Gatorade Baseball POY Kyle Muller dishes about high-volume eating, MLB draft, state semis

Gatorade Baseball POY Kyle Muller dishes about high-volume eating, MLB draft, state semis

Gatorade Player of the Year

Gatorade Baseball POY Kyle Muller dishes about high-volume eating, MLB draft, state semis

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Kyle Muller from Jesuit College Prep in Dallas was presented with the Gatorade National Baseball Player of the Year award Monday in a surprise ceremony that featured Texas Rangers ace Cole Hamels.

The 6-foot-7, 245-pound left-handed pitcher and outfielder led the Rangers to a 34-8-2 record and the Class 6A Region 2 title. Muller owns an 8-0 record on the mound with a 0.46 ERA and 133 strikeouts, surrendering just 26 hits and issuing only 15 walks in 76 innings.

The southpaw has hurled five shutouts and fired two no-hitters to post a WHIP of 0.54 entering the 6A state semifinals, scheduled for June 10. Also an elite hitting prospect, Muller batted .396 with 15 home runs and 52 RBI through 44 games, slugging at an .849 clip and swiping 20 bases in 21 attempts. A 2015 Under Armour All-American, he set a national high school record by striking out 33 consecutive hitters in March.

We sat down with Muller, 18, to better understand how he outshined nearly a half-million high school baseball players nationwide to win the award.

Q: A lot of your extended family has enjoyed major collegiate success in football and basketball. Do you think you’ve turned them into baseball fans yet?

A: I think they’re coming along. My mom’s side of the family are big football fans. But they’re starting to understand what baseball means to my brother (University of Texas at San Antonio junior right-hander) Chris and me.

MORE: Kyle Muller gets surprise of a lifetime

Q: Your Uncle John is an associate commissioner for Big 12 men’s basketball. Bet you’ve had some sweet seats to some big games, no?

A: You know, I’ve never been. I’ve been too busy trying to be a better baseball player.

Q: Your arguably the most improved prep pitcher in the country over the past nine months in terms of physique, command and velocity. What was the key to that journey?

A: For me, it’s been eating healthy and eating everything I can. Also, working out six days a week in the four months leading up to this season. I tried to get in the best shape I could possibly be. I also did make small adjustments. Because I’m really long-limbed, I had to improve my efficiency to the plate, keeping my legs involved and staying on line to the catcher.

RELATED: Gatorade State Baseball Players of the Year

Q: Does your growth as a pitcher in terms of how you attack hitters inform your approach as a right-handed hitter?

A: It definitely helps to see it from both sides. If I’m at the plate in a certain count, I think about what I would do and might adjust my approach in terms of what to look for. But I don’t guess at the plate. I’m pretty much a see-the-ball-and-hit-it guy.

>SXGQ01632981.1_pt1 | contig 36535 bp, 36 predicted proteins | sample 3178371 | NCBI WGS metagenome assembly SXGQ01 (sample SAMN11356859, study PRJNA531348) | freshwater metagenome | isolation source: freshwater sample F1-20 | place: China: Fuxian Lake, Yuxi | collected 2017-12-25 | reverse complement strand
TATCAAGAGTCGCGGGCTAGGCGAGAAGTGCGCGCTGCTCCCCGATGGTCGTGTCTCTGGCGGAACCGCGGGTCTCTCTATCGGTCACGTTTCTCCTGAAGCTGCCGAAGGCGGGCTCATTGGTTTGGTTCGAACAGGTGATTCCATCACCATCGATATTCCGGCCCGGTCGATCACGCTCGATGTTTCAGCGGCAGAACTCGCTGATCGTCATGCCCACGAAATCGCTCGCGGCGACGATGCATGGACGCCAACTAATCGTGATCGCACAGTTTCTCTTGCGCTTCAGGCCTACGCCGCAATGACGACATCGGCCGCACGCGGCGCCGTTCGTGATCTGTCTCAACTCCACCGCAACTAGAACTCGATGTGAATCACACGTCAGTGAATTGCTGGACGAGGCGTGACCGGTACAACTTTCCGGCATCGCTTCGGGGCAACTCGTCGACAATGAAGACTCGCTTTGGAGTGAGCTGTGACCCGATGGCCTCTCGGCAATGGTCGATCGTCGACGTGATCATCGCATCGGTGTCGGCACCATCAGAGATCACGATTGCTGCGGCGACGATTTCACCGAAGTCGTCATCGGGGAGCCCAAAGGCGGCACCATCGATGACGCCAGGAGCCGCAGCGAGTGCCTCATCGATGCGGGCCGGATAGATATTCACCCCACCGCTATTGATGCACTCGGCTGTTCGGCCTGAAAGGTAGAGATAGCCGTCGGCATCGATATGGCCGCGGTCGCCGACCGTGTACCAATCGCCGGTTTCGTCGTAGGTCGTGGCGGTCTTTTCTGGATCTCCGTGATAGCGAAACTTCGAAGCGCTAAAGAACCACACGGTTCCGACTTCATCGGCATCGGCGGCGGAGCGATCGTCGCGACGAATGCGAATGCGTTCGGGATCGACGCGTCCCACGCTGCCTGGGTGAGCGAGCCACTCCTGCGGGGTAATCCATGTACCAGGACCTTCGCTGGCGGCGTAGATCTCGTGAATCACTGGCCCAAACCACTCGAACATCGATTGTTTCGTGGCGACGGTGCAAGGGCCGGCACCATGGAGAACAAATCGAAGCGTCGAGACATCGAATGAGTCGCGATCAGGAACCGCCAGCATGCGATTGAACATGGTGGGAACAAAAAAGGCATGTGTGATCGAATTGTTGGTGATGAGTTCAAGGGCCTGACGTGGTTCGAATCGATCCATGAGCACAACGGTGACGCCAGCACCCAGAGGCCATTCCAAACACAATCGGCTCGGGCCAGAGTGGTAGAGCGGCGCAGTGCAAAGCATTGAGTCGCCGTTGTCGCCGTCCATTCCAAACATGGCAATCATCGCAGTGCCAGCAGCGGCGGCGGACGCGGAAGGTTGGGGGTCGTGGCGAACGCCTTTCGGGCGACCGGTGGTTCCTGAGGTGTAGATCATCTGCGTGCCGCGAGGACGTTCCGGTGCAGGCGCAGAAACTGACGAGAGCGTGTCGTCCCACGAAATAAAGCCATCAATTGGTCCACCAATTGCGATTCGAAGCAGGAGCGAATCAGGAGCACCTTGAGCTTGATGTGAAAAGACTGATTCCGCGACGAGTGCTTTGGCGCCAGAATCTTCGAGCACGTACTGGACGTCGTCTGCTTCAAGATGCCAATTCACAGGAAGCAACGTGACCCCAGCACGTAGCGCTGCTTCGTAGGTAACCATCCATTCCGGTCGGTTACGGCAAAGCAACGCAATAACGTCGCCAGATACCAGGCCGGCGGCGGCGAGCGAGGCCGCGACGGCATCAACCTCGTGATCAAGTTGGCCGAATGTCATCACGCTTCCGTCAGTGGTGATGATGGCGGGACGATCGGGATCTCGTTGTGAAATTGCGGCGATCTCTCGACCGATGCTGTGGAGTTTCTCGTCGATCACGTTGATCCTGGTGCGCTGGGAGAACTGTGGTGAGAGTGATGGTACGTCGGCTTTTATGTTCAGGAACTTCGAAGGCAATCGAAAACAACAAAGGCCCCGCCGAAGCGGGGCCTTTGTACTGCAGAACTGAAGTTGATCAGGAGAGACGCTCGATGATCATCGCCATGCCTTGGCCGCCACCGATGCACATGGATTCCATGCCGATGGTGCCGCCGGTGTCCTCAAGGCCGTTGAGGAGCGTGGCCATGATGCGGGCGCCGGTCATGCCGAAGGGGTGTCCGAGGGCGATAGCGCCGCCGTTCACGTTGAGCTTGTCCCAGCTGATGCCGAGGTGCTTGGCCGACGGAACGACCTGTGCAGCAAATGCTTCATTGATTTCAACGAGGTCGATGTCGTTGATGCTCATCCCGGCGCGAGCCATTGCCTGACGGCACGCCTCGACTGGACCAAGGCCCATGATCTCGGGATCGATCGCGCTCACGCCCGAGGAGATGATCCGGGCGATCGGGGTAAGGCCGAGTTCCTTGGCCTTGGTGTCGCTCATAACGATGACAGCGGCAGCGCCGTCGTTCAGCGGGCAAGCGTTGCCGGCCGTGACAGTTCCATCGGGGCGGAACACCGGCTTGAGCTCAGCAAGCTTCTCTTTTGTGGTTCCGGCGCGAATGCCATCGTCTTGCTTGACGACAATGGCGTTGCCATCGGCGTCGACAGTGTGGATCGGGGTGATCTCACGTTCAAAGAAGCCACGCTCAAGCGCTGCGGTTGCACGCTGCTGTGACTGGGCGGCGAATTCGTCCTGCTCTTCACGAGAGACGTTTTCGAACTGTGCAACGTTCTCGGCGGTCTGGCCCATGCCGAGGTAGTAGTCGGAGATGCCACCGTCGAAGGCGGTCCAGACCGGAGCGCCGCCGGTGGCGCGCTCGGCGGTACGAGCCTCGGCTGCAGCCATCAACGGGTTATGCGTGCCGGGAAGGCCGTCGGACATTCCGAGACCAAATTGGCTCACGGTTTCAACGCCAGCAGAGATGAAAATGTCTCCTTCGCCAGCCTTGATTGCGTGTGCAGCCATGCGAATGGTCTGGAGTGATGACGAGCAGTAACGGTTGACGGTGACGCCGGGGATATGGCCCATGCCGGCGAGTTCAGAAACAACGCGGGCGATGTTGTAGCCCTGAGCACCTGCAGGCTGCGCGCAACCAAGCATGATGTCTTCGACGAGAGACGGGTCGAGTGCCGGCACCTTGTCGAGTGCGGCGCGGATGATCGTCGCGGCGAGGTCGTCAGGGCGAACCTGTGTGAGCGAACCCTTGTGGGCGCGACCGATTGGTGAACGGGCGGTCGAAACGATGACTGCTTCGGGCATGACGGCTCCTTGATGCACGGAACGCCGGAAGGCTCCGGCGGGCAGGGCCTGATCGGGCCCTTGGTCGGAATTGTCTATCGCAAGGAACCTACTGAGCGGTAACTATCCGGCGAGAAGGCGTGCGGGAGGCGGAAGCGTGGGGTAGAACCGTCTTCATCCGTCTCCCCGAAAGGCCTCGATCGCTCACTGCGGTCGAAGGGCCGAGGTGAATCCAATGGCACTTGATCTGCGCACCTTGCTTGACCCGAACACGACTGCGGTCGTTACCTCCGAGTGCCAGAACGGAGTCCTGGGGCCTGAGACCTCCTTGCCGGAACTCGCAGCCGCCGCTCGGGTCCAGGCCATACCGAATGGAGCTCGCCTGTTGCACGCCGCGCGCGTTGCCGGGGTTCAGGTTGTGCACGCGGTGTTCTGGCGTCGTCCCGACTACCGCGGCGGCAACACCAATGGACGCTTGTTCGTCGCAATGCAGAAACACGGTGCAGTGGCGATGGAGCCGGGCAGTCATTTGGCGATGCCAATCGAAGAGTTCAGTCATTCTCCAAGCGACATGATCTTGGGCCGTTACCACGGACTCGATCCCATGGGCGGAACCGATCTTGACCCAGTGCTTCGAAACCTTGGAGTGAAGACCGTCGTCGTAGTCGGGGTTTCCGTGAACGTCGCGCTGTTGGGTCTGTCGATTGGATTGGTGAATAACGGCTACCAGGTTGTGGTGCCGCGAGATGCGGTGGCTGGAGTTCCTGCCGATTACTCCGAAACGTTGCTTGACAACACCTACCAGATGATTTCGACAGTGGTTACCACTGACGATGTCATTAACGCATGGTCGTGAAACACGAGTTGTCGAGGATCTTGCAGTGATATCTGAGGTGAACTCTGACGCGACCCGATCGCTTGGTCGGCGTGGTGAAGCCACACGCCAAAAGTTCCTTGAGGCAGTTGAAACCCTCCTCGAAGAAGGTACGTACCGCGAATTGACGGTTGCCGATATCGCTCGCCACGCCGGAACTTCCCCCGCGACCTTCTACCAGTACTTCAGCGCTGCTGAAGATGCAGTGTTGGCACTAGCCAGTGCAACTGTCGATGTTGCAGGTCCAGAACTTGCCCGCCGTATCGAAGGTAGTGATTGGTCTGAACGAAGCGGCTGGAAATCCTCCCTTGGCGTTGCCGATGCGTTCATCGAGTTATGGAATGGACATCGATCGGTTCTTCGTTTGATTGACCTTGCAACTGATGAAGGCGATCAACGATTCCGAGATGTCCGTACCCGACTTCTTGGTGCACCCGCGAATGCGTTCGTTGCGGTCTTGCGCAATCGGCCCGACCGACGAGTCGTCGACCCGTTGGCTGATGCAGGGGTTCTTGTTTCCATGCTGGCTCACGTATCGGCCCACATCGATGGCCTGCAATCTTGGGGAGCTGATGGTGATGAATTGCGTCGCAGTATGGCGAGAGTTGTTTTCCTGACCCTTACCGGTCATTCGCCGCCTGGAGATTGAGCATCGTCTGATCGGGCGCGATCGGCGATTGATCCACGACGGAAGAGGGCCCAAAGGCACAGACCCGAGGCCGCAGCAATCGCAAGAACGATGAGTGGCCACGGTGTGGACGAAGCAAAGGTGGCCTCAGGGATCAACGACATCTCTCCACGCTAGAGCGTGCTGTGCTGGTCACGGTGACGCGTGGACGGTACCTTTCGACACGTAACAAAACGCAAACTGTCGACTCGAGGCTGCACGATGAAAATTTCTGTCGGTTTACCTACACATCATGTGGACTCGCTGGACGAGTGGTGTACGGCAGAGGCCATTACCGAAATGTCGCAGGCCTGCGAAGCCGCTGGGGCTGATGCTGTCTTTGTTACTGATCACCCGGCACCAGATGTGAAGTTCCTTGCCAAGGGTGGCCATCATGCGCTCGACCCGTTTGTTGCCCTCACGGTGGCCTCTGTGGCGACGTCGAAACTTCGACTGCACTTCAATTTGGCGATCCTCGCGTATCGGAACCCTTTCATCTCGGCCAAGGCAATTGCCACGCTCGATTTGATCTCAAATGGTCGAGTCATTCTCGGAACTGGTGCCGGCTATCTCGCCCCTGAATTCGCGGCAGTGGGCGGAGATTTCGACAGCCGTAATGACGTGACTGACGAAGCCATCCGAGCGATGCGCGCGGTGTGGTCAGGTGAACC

Texas Rangers pitcher Cole Hamels presented Dallas Jesuit pitcher Kyle Muller with the Gatorade National Baseball Player of the Year award Monday. (Photo: Trent Musho, Gatorade)

Texas Rangers pitcher Cole Hamels presented Dallas Jesuit pitcher Kyle Muller with the Gatorade National Baseball Player of the Year award Monday. (Photo: Trent Musho, Gatorade)

Q: Cole Hamels is pitching tomorrow against the cross-state rival Houston Astros. Today he hands you the National POY trophy. Are you a little shell-shocked right now?

A: Yes. I don’t know if it’s sunk yet. This whole season has been a whirlwind. To be called the best high school baseball in the country is unbelievable. What it means to me is hard to describe.

Q: This wild ride doesn’t stop here. The MLB Draft is Thursday. Two questions: Are you going to sleep the night before, and what will your approach and expectations be during the draft?

A: The night before I’ll probably get some sleep. It’ll be like Christmas. You know, butterflies and anticipation. The night of the draft itself might be harder. I’ll have a lot on my mind and I’m also starting the next day in the state semifinals.

Q: You’ve pitched in the heat all your life. What if you get drafted by Seattle or Colorado?

A: I hear the air is thin in Colorado, so that just means I’ll be able to throw the baseball faster. Seattle? Hey, I can pitch in the rain.

Q: You’ve got a state semifinal game at noon on Friday. How do keep your eyes on the prize at the end of a week like this one?

A: We’ve been working for these two games all year. Now that they’re here, it’s hard to lose sight of our goal. For me, I’m just trying to take it day by day and take it all in and enjoy the moment.

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